- Prepare your technology – update to the latest version of the video software you’re using (Zoom, Skype, FaceTime etc), do a test call beforehand, check sound and video quality and consider using headphones (with a microphone attachment) so your student doesn’t hear echoes.
- Set up your teaching area – make sure it’s free of clutter and distractions, as much as you can. If you have the luxury of a teaching room at home, consider creating a sign for the door so you’re not interrupted whilst teaching. Position yourself in a well-lit spot without too many shadows so you can be easily seen over video.
- Be organised - set up recurring calendar invites for all your pupils, ideally at the same time each week - routine is especially important for kids (and parents!) right now, and it means no additional stress trying to reschedule each week. It also helps if you have the video URL link and any meeting PIN numbers in the invites so pupils know they just need to click the link and the lesson will begin.
- Help set up your pupil - send a tutorial to pupils/parents on where to position their camera device so you can see your pupil properly – this is especially important for checking technique and posture.
- Be prepared - go over your lesson material thoroughly for added confidence. If the quality of the video picture is poor you can still hear if your pupil is having issues and you’ll know exactly how to fix it.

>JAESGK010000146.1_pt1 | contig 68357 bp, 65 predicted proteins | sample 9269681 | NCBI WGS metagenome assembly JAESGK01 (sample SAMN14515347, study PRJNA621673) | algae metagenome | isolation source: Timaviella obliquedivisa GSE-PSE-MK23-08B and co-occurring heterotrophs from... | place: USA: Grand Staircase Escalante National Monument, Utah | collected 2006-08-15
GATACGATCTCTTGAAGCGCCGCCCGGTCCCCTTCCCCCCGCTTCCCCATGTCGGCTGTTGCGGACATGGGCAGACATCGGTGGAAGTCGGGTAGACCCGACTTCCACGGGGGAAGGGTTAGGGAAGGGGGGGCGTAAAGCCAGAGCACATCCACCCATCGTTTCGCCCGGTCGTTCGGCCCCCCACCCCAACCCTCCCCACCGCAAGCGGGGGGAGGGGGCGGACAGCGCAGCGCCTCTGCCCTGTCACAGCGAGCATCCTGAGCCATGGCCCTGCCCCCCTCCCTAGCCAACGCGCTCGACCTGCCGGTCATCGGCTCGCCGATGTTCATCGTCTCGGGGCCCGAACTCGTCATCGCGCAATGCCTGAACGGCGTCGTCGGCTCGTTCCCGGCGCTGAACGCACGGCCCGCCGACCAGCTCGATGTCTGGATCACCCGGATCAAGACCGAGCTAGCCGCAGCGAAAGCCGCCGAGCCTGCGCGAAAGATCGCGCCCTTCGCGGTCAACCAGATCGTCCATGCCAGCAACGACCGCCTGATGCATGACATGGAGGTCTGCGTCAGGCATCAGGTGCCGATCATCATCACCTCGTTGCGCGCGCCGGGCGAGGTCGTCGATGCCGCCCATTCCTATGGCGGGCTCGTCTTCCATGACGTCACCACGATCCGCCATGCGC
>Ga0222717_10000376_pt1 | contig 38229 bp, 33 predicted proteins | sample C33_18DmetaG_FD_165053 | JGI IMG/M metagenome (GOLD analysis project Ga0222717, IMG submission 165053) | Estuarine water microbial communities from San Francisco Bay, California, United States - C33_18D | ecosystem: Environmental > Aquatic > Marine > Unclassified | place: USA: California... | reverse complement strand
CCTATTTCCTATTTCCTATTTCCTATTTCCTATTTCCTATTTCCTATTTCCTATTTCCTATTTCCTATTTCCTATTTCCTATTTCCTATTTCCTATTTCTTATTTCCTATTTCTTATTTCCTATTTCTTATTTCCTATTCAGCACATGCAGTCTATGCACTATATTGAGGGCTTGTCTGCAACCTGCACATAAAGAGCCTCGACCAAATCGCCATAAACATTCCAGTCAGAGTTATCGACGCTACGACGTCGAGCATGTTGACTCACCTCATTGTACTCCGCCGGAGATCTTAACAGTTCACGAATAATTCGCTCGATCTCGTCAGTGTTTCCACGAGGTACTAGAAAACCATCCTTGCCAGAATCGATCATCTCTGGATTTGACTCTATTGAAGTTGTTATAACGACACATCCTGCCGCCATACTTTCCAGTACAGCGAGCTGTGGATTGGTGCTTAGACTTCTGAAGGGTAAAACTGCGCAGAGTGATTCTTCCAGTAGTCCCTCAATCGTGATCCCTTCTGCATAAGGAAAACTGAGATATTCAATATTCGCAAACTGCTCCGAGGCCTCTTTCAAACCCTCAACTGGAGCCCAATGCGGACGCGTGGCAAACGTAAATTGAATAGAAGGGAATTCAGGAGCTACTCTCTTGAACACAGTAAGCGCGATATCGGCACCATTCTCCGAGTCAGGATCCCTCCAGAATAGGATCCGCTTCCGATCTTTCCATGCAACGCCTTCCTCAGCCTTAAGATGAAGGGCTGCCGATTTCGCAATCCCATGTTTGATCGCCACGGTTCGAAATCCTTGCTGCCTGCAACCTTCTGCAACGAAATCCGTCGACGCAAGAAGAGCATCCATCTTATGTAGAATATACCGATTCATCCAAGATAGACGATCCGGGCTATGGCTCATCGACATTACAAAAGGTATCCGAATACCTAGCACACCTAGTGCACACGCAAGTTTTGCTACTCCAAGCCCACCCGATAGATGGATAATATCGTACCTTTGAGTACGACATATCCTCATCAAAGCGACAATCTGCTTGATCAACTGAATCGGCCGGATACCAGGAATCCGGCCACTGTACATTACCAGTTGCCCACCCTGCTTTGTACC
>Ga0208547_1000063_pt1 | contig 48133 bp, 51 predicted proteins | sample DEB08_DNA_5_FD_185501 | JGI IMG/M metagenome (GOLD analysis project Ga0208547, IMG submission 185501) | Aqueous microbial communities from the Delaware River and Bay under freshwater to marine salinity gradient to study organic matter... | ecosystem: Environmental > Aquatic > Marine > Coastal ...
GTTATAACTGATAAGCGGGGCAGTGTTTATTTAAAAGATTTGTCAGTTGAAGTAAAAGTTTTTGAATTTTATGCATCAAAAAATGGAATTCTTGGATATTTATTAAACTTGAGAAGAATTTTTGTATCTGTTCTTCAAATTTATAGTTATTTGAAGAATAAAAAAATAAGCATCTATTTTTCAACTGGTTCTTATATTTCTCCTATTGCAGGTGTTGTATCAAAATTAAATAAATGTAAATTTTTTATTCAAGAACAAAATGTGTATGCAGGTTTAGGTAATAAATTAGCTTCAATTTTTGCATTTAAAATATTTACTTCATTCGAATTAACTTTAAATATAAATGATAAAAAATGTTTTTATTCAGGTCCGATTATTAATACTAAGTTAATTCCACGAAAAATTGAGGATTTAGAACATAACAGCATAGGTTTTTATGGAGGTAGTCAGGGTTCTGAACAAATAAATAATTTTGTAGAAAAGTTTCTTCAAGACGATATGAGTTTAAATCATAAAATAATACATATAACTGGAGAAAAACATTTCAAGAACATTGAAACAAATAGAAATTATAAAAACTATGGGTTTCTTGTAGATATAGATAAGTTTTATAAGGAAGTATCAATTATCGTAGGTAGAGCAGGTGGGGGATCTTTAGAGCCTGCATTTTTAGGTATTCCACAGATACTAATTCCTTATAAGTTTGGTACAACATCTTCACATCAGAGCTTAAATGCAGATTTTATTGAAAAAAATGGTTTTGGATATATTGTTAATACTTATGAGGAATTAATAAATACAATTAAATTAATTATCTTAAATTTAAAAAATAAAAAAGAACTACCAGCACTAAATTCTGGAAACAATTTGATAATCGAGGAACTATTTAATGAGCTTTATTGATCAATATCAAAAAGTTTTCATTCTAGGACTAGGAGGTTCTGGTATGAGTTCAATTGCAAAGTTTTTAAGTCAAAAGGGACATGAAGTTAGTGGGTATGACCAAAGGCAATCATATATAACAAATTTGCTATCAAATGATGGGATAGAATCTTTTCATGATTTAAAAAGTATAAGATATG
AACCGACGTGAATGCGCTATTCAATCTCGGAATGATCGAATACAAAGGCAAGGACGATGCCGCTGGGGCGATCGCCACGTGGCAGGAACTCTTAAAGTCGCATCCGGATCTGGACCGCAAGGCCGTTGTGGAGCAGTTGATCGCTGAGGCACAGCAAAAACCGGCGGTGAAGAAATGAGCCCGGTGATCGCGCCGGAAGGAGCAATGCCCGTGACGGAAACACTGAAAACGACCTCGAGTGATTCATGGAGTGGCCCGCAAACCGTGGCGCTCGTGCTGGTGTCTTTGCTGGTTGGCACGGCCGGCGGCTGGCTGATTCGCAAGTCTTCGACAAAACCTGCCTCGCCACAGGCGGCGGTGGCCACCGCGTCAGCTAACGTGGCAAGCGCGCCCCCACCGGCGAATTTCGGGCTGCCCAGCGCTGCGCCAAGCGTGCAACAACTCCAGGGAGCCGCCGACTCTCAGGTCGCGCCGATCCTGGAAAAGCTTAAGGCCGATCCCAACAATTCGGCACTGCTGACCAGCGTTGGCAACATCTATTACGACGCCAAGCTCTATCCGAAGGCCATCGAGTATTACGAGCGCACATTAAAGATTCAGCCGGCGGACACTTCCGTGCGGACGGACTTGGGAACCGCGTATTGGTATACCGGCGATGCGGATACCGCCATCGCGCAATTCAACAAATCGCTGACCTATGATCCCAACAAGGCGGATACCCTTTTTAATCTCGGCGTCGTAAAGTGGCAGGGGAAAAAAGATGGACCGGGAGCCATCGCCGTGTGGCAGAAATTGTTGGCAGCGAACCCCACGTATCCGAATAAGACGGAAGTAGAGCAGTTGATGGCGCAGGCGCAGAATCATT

As a result of lockdown, instrumental teachers across the world have moved their teaching online. It’s probably something that you’ve already started doing in some capacity to make sure you have a steady income throughout this period of instability.
We spoke to music teachers across the UK to get their top tips on how to make online lessons as good as they possibly can be:
Before the lesson
During the lesson
- Communication is key - the biggest issue people have using Zoom, Skype or any other video service is latency (a delay between
when you speak and when your student hears you speak). Make sure you’re mindful of this and speak clearly and maybe slower than you usually would. It’s also worth checking that your student has understood you more often than you usually would.
- Keep connected - always have your laptop and any other equipment connected to power so you don’t disconnect in the middle of a lesson. Consider plugging directly into your router with an Ethernet cable rather than relying on WiFi which can be patchy.
- Check behaviour – you might be experiencing younger pupils testing the limits of what behaviour they can get away with over video calls, such as getting distracted or a lack of focus. You know your pupil so highlight any issues to parents.
After the lesson
- Keep active - in between lessons try to keep active and stretch your legs. Being sat in one place all the time and not having any gaps in between lessons can be really tiring, so remember to take regular breaks.
- Take notes – write down what the pupil should be practicing over the next week straight away. At the end of the day send notes on to your pupil, or their parents, straight away so you don’t have to backdate and catch up.
- Be savvy - keep a spreadsheet of all the dates of your pupils’ lessons and who has paid and when. This will save you time and money